When French poet Charles Baudelaire met his excruciatingly drawn out and tragic end in 1867 — though he was largely at peace in the 7-8 years prior to the stroke that put his soul on notice of its imminent departure — he couldn’t have imagined that his works would go on to influence modern French and English literature in such a strong fashion that they would, a century and a half later, also influence the intellectually melancholic music of a project like Der Tod und das Mädchen; a project comprising of a duo of German musicians whom derive their name from the piano & vocal composition of the same name by Franz Schubert and Matthias Claudius. He is, of course, not the only writer (or musician) to influence and even have his or her writing sung and performed on this album, but there is something about Baudelaire’s character specifically that jumps out and seems to perfectly embody the music on “d=Moll”. He has been described as Poe’s French counterpart, a label that obviously has many implications. Like him, DTUDM seem to celebrate a kind of gloomy, opium-induced respect for the inherent beauty in melancholy that, though just recorded in the last few years, sounds as if it came from the impetuously changing world that existed in the dawn of modernity.
Though Baudelaire, from my perspective, certainly seems to be one of the stronger literary influences on the atmosphere of “D=moll” (or “D Minor”, which should give you more than a subtle hint at the compositional structure of most tracks on the album), he certainly isn’t the only one as there are many spirits at work in this often oppressively dreary collection of recordings. Indeed, literary references come from mostly German or Austrian poets and include the likes of Franz Karl Ginzkey, Isolde Kurz, Johann Mayrhofer, Georg Trakl, and others. Several tracks are also either composed by or inspired by well-known 18th and 19th century composers including Carl Philipp Emanuel Bach, Chopin, Schubert and Liszt. Even the cover of the album was taken from French traditionalist painter William-Adolphe Bouguereau whom adopted a modern interpretation to classical subjects in what I’d assume is literally all of his 19th century works. This is interesting in reference to DTUDM in that they are following in the same exact footsteps by paying homage to the ancients of the classical world through following an academic approach to their compositions.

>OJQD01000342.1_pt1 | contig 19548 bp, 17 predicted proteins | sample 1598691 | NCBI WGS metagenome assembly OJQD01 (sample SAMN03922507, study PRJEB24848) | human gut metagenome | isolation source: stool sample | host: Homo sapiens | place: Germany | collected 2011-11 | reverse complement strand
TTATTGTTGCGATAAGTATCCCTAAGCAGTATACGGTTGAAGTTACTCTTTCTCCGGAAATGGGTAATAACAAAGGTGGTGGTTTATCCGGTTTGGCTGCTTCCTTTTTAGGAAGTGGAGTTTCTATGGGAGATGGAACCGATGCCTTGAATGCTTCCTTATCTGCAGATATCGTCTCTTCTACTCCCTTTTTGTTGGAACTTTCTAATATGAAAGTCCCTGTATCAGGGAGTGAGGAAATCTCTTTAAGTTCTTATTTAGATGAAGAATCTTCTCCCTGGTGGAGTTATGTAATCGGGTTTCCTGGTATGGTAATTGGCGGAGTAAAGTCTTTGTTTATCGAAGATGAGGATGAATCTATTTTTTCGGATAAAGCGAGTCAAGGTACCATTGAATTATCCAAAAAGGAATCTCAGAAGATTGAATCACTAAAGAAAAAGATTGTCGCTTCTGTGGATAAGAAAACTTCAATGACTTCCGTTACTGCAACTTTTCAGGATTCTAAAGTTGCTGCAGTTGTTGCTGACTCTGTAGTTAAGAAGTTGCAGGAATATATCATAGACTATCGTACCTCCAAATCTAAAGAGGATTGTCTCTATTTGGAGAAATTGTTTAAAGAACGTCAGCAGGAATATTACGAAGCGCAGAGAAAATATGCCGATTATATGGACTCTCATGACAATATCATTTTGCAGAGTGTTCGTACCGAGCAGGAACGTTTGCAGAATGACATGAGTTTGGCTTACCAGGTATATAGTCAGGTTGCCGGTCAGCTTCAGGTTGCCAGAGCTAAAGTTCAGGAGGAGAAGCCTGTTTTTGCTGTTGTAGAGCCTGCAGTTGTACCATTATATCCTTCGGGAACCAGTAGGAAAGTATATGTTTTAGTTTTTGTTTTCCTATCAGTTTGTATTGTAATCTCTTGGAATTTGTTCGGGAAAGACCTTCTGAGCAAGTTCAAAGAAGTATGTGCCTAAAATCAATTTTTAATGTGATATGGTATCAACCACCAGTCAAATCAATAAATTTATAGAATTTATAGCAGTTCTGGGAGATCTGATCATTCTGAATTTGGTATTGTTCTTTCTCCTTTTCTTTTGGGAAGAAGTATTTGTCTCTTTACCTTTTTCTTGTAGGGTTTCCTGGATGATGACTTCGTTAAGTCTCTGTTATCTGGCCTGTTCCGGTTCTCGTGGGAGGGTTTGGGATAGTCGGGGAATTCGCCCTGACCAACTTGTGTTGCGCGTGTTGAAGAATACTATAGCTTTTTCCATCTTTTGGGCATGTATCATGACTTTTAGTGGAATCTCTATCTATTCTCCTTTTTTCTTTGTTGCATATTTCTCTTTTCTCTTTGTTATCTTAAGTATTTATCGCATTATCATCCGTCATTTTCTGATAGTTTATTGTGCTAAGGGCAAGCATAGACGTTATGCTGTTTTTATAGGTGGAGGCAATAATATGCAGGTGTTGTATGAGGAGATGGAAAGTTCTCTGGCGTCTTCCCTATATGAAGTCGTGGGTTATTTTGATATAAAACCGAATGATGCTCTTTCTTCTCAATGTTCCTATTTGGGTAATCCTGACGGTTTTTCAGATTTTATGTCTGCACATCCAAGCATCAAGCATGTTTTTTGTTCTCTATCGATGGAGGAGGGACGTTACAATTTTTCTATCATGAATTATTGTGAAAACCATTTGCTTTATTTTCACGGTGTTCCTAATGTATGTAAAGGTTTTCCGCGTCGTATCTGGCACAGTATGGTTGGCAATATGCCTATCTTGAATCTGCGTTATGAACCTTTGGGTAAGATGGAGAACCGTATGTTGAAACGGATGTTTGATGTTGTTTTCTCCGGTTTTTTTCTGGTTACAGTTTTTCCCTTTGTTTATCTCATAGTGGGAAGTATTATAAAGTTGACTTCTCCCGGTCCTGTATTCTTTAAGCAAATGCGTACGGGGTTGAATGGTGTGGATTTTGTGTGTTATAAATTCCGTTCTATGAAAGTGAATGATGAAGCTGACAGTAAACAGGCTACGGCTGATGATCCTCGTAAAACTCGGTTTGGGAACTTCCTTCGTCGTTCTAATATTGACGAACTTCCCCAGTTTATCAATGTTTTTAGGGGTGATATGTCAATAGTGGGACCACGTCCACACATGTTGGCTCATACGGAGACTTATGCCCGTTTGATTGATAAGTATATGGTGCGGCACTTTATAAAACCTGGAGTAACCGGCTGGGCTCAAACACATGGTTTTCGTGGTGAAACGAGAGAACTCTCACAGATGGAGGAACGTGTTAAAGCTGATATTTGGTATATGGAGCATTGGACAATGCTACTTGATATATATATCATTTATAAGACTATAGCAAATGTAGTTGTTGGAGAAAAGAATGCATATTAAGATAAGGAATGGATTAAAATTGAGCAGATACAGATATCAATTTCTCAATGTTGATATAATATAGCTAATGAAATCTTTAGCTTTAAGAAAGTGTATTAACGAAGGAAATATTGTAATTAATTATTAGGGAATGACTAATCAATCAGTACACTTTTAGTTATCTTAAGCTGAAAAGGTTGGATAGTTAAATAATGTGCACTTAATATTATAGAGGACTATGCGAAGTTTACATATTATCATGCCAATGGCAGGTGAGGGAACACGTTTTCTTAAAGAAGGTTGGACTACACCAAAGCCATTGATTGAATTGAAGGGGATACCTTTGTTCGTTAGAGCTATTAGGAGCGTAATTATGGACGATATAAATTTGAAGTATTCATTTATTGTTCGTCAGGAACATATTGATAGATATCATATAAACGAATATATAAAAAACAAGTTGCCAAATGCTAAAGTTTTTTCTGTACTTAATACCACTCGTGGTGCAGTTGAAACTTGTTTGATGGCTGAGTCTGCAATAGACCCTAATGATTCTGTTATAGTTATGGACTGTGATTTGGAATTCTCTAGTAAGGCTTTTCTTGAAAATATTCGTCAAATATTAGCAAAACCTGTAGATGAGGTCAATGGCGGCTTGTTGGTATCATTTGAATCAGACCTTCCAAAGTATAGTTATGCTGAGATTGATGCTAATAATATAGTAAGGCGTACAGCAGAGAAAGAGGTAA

Some of the references used on the album seem rather obscure, though whether that is because of the lingual barrier between German and English or not remains uncertain as all lyrics on the album are sung in the duo’s native language of German. “Das Grab”, for example, was a rather difficult to find (and then translate) poem that deals in the macabre subject of a father and son searching for the boy’s mother’s grave by the sea and being unable to find her stone marker amongst the ocean of nameless others. Again, the recurring theme of beauty in melancholy. The instrumentation on the album is structured around what is almost exclusively piano-driven compositions; a fact that perhaps should seem obvious to most readers considering the time periods and influences involved. There is a modestly unexpected change in mood for many tracks, however, that brings in a bit of a militant theme through either the names involved or the sound itself as some tracks contain a martial percussive edge as performed by D.F. Conscience. Figures that influence this sound on the album include the aforementioned Georg Trakl, Austrian army medic, expressionist poet, and another tragic figure whom was killed via a cocaine overdose not long after trying to commit suicide by gunshot at the young age of only 27. The album also ends on a strong martial note with one of the most famous military speeches in history with the words of the final German emperor Kaiser Wilhelm II echoing into eternity.
In the end, “d=Moll” is a rather straight-forward yet certainly significant work that pays homage in a Germanic tone to past European classical icons and obscurities alike. For comparisons sakes, the project that seems closest to their style is that of Cold Spring’s Sagittarius, though DTUDM operate on a more instrumentally minimal basis. There are few surprises, but in that regard it is refreshing to get back to the roots of music and literature in a time when a post-modern world is quickly taking us away, further and faster, from where the arts as we know them today really took hold in Western civilization. That said, this release is academically stimulating towards minds that are perhaps on the more reactionary end of the spectrum, as is fitting of the genre in which it is a part of. It should perhaps also be noted that there isn’t a great deal of performance on the album which requires an abnormal amount of instrumental prowess. Though the compositions are certainly influenced by some of the greatest minds in European classicism, they never seem to reach a level of musicianship that requires great skill to accomplish. This isn’t necessarily meant to apply a negative annotation to the album, but rather with the names involved, perhaps more was expected on that level.
01) Tot (J.A. Bondy)
02) Das Grab (Franz Karl Ginzkey)
03) Am See (Franz Schubert / Johann Mayrhofer)
04) Verfall (Georg Trakl)
05) Die erste Nacht (Isolde Kurz [Maria Clara])
06) Nächtlicher Weg (Franz Liszt / Wilhelm von Scholz)
07) Tasso (Charles Baudelaire)
08) Der Tod der Urman (Charles Baudelaire)
09) Prag (Frédéric Chopin / J.A. Bondy)
10) Du Verwaistes Haus (Carl Philipp Emanuel Bach / Dranmor [Bernese Ferdinand Schmid])
11) Über Moralische Tugenden (Kaiser Wilhelm II)